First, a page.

Friday, October 3, 2008

Friendly reminder

Don't be fooled - compare before you buy.
As a consumer myself, I don't like being ripped off nor do I like a vendor giving me a lot of hype about their product. I write this article because this is exactly what I see happening to you when your shopping for a replacement catalytic combustor for your woodburning stove. Trust me, I know because I have sold catalytic combustors for 18 years to stove manufacturers, dealers, and consumers. I also know what they should sell for at a reasonable prices.
I'm not talking about quality of the product, I strictly talking price. All catalytic combustors for wood burning appliances are EPA approved and have basically the same noble metal coatings. Therefore, I am not promoting any manufactures product. I just want you to beware of the so called "sale price" and other hype you see when trying to buy a replacement catalytic combustor for your wood burning appliance.
Here are a few examples that I recently ran across on-line:
1. I noticed on e-Bay a seller offering combustors for a so called "special price". They say, the retail price is $163.79 and are telling the consumers they will save $45.69. I take this to mean the consumer pays $118.10. However, the manufacturer sells the same product and combustor size for $109.51. I ask, is this a marketing tactic, hype or rip off?
2. I found a dealer advertising a big combustor sale. "Prices slashed". So what's wrong with that? As I studied this "big sale", I noticed they advertised only by stove model and not by combustor size. Since many combustors are the same size and interchangeable with other stoves and models, I feel the combustors should be sold for the same price. These combustors are sold to dealers by part number and sizes, not by the stove they are used in. In other words the same size combustor should be sold for the same price. Sale or no sale.
What this store was doing, was putting special prices on their home page to lure you in, but offering deals only on combustors for stove models that don't sell and probably never will. In fact, the stove companies have been out of business for over 20 years. The catch is, combustors of the same size and used in other stoves still made today, were priced at their regular price.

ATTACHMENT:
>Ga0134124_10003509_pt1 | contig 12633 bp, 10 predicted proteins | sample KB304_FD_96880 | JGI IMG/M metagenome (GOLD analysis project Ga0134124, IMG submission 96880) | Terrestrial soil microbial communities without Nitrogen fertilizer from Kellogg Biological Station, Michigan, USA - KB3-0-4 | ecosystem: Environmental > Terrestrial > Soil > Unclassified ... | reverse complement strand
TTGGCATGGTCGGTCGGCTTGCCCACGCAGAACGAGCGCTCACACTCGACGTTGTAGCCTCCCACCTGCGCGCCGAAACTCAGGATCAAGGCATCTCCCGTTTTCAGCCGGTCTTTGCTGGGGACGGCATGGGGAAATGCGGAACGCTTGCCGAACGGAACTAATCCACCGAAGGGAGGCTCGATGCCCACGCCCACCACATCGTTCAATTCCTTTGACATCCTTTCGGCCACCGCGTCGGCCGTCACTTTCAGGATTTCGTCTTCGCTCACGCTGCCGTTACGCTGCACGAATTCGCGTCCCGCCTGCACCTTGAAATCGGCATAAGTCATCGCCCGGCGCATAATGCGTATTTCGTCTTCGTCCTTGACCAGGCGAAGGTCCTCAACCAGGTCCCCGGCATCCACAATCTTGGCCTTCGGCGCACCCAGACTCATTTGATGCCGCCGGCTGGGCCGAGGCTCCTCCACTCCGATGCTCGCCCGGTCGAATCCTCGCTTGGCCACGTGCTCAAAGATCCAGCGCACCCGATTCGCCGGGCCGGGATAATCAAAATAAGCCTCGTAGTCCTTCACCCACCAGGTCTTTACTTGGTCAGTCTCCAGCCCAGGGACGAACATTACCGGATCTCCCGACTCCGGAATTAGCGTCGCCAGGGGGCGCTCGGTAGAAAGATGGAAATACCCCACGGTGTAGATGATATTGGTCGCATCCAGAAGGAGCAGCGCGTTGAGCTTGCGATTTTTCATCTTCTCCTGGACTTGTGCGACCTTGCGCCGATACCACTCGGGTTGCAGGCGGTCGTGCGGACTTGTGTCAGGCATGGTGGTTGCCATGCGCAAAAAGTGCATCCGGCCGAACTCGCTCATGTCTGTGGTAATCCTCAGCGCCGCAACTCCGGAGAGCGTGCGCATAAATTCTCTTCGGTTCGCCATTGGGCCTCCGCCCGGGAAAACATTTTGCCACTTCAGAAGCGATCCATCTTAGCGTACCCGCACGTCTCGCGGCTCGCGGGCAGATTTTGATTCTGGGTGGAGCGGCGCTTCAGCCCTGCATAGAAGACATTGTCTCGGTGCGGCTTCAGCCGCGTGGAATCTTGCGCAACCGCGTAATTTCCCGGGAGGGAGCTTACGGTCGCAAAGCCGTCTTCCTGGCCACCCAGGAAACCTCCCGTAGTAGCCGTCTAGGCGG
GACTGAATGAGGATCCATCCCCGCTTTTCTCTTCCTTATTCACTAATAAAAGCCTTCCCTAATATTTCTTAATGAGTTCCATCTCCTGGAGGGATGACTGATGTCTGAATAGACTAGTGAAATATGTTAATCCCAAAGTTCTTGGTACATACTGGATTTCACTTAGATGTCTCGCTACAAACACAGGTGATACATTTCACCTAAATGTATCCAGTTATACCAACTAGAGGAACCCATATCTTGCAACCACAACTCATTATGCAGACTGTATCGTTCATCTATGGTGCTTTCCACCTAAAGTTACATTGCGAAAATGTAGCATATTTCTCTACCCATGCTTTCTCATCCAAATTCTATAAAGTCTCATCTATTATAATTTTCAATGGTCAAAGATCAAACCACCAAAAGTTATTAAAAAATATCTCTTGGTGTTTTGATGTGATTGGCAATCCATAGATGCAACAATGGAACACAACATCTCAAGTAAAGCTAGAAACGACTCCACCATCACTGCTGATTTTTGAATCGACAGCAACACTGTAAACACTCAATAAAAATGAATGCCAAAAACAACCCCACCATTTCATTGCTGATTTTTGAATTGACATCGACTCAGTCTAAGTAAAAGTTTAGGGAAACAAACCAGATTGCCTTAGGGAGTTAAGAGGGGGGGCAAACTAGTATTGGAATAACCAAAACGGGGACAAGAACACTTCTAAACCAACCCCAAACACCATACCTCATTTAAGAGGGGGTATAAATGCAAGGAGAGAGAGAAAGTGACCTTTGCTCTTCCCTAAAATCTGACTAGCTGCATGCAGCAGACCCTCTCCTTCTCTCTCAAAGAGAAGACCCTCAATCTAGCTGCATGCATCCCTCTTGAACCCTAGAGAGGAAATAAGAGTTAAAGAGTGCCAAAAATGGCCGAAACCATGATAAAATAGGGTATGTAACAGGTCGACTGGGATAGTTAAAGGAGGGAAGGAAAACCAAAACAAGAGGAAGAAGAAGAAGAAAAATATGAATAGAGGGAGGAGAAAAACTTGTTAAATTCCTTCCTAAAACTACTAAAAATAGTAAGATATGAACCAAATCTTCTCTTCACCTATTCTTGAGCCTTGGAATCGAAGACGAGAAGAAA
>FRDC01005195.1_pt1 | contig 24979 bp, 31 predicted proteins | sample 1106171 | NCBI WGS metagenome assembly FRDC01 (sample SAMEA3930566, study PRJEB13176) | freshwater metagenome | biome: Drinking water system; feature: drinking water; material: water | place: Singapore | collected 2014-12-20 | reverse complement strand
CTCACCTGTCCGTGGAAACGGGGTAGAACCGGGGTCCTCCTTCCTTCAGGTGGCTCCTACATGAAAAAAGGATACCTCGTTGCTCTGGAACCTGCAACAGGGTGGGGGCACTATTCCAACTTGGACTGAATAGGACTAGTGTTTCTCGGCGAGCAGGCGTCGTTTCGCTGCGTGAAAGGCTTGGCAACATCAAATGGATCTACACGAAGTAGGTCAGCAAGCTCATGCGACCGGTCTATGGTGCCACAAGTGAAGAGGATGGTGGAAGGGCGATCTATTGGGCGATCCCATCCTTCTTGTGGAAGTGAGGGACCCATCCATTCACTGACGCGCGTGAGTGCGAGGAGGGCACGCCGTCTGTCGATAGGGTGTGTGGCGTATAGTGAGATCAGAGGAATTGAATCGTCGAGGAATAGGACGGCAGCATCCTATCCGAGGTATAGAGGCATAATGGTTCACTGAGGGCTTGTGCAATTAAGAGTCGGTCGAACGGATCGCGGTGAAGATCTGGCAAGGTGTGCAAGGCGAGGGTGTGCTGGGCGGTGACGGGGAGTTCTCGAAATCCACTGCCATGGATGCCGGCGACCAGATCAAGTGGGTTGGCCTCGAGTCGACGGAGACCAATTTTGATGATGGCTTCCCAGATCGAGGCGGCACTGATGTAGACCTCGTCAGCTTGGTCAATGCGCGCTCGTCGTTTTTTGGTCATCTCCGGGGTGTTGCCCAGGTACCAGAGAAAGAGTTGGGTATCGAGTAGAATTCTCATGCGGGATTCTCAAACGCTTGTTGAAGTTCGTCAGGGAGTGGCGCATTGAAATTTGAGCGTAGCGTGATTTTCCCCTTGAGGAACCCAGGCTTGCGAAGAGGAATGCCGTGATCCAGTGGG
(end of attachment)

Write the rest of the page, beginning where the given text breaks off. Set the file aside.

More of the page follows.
Don't be fooled, shop and compare before you buy.
If you have a story to tell or need advise on buying a catalytic combustor for you stove, please let me know.


Matthew Nicoll said...

I am considering getting catalytic combustors for my RSF HF65R wood furnace. What do you know about the metallic catalyst advertised at

Unsurprisingly, they say their metallic ones are better than ceramic ones!

Are you familiar with the RSF furnaces? I know they were advanced in their day - how do they compare efficiency-wise with more modern large wood stoves?

Tim Cork said...

Mr. Nicoll,
Sorry for the delay in getting back to you.
However, I do have answers for you.
Let's start with the metal monolith catalyst.
In certain applications metal monolith has an advantage. It has a lower potential light off temperature because it has less mass and thus heats up faster than ceramic. Most positives have a corresponding negative and metal is no different. It also cools off faster and creates the problem of inadequate temperature and condensation of compounds that can mask the catalyst sites.

Metal Monolith is more sensitive to overtemp. It’s temperature stability is poor. Metal foil manufacturers generally have max temperature limits of 900°C (1652°F). Embrittlement happens more easily on metal vs. ceramic. Sulfur, Phosphorous, Potassium, and Sodium are natural in trees and react with metal foil.

The thermal expansion of the ceramic and its gamma alumina washcoat are tuned to each other. Metal has a much higher thermal expansion and reacts to temperature changes more quickly. The issue thus created is metal monolith can lose its coating through peeling or spalling while the ceramic porosity and lower thermal expansion create both a mechanical and chemical bond.

I don't believe there are any woodburning stove manufacturers in the USA using the metal monolith today.
I worked with a company in Vermont back in the early 1990's that tried these units and they did not work for them.
A few years ago another catalyst manufacturer introduce them again to the industry, but had no luck.
Even some of our distributors and dealer for Applied Ceramics took on the metal catalyst, but had no luck selling them either. That's why you see them on EBay. They sell them to consumers that don't any better. I could go on and on, but I think you get my point.

As for RSF, they sold out to Industrial Chimney Inc. in 1997. I have worked with their people for many years and sold them a lot of ceramic catalyst during that time.
To compare efficiency with other woodburning appliances. Go to the main page of my blog and scroll dow the right hand side. At the very bottom you click on the EPA site that will give you the efficiency of all certified woodburning appliances.
Hope I have answered your questions. Sincerely, Tim